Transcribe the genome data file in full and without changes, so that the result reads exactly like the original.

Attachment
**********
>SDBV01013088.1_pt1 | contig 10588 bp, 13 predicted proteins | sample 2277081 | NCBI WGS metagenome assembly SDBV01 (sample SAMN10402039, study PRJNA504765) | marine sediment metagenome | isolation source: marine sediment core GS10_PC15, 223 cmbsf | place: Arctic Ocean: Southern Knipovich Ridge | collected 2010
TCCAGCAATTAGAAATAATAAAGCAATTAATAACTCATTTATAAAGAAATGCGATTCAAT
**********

>SDBV01013088.1_pt1 | contig 10588 bp, 13 predicted proteins | sample 2277081 | NCBI WGS metagenome assembly SDBV01 (sample SAMN10402039, study PRJNA504765) | marine sediment metagenome | isolation source: marine sediment core GS10_PC15, 223 cmbsf | place: Arctic Ocean: Southern Knipovich Ridge | collected 2010
TCCAGCAATTAGAAATAATAAAGCAATTAATAACTCATTTATAAAGAAATGCGATTCAAT